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CIUTI-Forum 2010

Global Governance and Intercultural Dialogue: Translation and Interpreting in a new Geopolitical Setting

Edited By Martin Forstner and Hannelore Lee-Jahnke

Since CIUTI Forums are intended to bring vocational university institutes into contact with the professional world to permit exchanges of experience, this 2010 FORUM (United Nations, Geneva) addressed once again the fact that new political and economic blocs have crystallised in recent decades that are more or less economically linked with one another (EU, ASEAN, MERCOSUR, ECOWAS, etc.). This should not, however, be interpreted in a purely politico-economic context, since consideration must also be given to cultural globalization, which renders intercultural dialogue necessary supported by qualified translators and interpreters who were gaining an important role as language mediators.
In accordance with CIUTI’s wishes, the contributors focused on the effects of the new political and economic global scene from different perspectives, among them the issue of effective and efficient training supported by novative approaches. The tasks of language services of the European Commission, the Russian Federation and Central Asia were dealt with, Asia’s driving forces in translation and interpreting were highlighted, namely China and its ASEAN neighbours. Finally, an attempt was made to create a link to economic geography which would make it possible to determine which regions favour the translation industry, which specialised areas have become leaders of international trade and which language combinations would be advisable.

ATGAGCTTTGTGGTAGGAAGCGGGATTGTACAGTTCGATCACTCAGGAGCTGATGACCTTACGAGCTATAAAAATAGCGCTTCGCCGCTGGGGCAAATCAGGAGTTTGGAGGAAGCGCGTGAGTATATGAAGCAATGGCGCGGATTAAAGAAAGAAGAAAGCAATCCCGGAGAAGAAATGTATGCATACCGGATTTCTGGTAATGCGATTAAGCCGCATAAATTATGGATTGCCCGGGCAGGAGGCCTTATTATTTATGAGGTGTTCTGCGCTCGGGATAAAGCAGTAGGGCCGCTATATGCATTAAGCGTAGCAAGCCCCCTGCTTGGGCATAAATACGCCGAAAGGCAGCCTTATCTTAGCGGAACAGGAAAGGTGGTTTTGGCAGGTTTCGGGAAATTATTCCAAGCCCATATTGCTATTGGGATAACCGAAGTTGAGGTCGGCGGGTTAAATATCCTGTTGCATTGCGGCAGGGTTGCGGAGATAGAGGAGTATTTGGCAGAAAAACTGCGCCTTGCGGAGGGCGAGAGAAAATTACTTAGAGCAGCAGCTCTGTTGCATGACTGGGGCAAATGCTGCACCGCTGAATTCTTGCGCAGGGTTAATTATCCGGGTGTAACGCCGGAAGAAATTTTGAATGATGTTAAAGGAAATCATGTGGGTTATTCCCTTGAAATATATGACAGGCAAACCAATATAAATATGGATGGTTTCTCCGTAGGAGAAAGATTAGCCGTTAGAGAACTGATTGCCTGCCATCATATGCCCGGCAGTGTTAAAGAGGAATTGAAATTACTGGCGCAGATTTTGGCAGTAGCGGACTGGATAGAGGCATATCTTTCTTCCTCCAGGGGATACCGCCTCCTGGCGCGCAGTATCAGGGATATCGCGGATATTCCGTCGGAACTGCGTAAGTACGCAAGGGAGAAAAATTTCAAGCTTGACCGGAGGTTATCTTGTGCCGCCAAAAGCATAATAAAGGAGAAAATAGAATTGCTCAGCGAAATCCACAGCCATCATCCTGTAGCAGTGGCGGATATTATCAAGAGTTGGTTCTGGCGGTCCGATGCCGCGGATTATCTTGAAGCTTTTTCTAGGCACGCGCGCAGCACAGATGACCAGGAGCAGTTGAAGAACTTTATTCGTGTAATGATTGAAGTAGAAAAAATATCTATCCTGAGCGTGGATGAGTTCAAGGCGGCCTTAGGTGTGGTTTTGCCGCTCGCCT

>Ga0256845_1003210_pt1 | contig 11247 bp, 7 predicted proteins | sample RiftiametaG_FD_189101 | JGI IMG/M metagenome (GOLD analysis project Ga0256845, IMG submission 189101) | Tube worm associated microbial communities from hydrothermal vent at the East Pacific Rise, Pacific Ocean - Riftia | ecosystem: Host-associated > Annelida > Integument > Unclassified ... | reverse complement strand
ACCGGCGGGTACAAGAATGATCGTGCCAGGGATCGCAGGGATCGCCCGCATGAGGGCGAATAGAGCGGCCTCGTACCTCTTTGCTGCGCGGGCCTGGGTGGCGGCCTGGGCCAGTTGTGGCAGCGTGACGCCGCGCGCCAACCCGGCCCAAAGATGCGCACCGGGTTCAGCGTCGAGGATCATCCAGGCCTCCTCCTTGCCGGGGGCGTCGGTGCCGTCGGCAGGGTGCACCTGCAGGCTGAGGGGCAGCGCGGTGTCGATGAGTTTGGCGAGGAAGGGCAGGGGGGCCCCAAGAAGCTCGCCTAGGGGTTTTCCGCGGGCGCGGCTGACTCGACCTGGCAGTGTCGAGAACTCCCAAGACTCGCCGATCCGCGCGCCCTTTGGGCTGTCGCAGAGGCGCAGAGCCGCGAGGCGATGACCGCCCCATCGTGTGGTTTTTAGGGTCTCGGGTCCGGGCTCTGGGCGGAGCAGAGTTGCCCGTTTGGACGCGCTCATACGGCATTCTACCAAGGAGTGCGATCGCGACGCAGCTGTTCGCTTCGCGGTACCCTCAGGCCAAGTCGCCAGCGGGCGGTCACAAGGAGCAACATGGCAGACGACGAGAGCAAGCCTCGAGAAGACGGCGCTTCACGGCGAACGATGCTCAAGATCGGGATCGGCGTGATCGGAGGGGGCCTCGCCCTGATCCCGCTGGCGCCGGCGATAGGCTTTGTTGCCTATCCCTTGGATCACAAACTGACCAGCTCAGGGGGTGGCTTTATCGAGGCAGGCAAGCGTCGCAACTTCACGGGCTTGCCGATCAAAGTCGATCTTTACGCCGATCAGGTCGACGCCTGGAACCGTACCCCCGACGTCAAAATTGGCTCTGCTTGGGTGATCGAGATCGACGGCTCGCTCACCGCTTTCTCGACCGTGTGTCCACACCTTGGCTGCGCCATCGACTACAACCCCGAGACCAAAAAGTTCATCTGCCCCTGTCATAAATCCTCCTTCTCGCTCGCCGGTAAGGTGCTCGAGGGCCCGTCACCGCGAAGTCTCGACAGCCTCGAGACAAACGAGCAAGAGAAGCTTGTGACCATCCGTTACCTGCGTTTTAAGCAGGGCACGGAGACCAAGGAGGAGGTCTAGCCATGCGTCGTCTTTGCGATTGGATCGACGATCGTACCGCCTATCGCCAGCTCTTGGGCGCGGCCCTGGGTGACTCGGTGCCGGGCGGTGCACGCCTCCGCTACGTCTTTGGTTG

This book contains contributions in English, French, and German.

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The New Political Global Scene

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DG Interpretation as a Global Reference: Activities in Asia Marco BENEDETTI Once again I am happy to be back in Geneva and address the CIUTI Forum in my role of Director General of DG Interpretation in the European Commission. Today’s first session, the one that we are in now, is called The new political and economic global scene. This title reminds us that for many years we have been hearing that the political and economic reality is no longer what it used to be and that the eco- nomic weight of Europe and America has partly shifted towards other regions of the world, first of all Asia. To give you just one example, when we see that the United States starts talking to China in what has been named the G-2, and that the G-8 will be enlarged to many other countries, we have to reflect on what all this means for Europe’s future on the global scene. However, I am not here to talk about the world economy and the global trends, or their implications for us all, but I would like to start by telling you what one of my collaborators told me the other day. He said that while travelling in Asia, he often gets the impression that, as far as the economy is concerned, some Asian countries are running fast, while on the contrary Europe seems to be walking. What does this mean for us? It means that Europe can no longer afford to sit on...

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